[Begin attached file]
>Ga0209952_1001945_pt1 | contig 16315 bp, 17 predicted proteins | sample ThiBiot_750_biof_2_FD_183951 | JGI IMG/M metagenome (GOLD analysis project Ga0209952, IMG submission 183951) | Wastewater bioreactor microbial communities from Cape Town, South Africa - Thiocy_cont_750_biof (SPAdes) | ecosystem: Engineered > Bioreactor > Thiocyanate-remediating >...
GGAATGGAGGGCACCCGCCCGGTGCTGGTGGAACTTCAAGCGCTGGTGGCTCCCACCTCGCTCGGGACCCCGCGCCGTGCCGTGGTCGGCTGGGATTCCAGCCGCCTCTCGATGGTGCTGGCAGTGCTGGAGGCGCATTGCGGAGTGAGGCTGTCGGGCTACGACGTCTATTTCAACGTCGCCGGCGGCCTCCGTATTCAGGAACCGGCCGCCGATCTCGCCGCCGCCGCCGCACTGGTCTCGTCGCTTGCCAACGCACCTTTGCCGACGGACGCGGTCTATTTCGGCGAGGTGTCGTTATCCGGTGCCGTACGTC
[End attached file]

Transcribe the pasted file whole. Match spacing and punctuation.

>Ga0209952_1001945_pt1 | contig 16315 bp, 17 predicted proteins | sample ThiBiot_750_biof_2_FD_183951 | JGI IMG/M metagenome (GOLD analysis project Ga0209952, IMG submission 183951) | Wastewater bioreactor microbial communities from Cape Town, South Africa - Thiocy_cont_750_biof (SPAdes) | ecosystem: Engineered > Bioreactor > Thiocyanate-remediating >...
GGAATGGAGGGCACCCGCCCGGTGCTGGTGGAACTTCAAGCGCTGGTGGCTCCCACCTCGCTCGGGACCCCGCGCCGTGCCGTGGTCGGCTGGGATTCCAGCCGCCTCTCGATGGTGCTGGCAGTGCTGGAGGCGCATTGCGGAGTGAGGCTGTCGGGCTACGACGTCTATTTCAACGTCGCCGGCGGCCTCCGTATTCAGGAACCGGCCGCCGATCTCGCCGCCGCCGCCGCACTGGTCTCGTCGCTTGCCAACGCACCTTTGCCGACGGACGCGGTCTATTTCGGCGAGGTGTCGTTATCCGGTGCCGTACGTC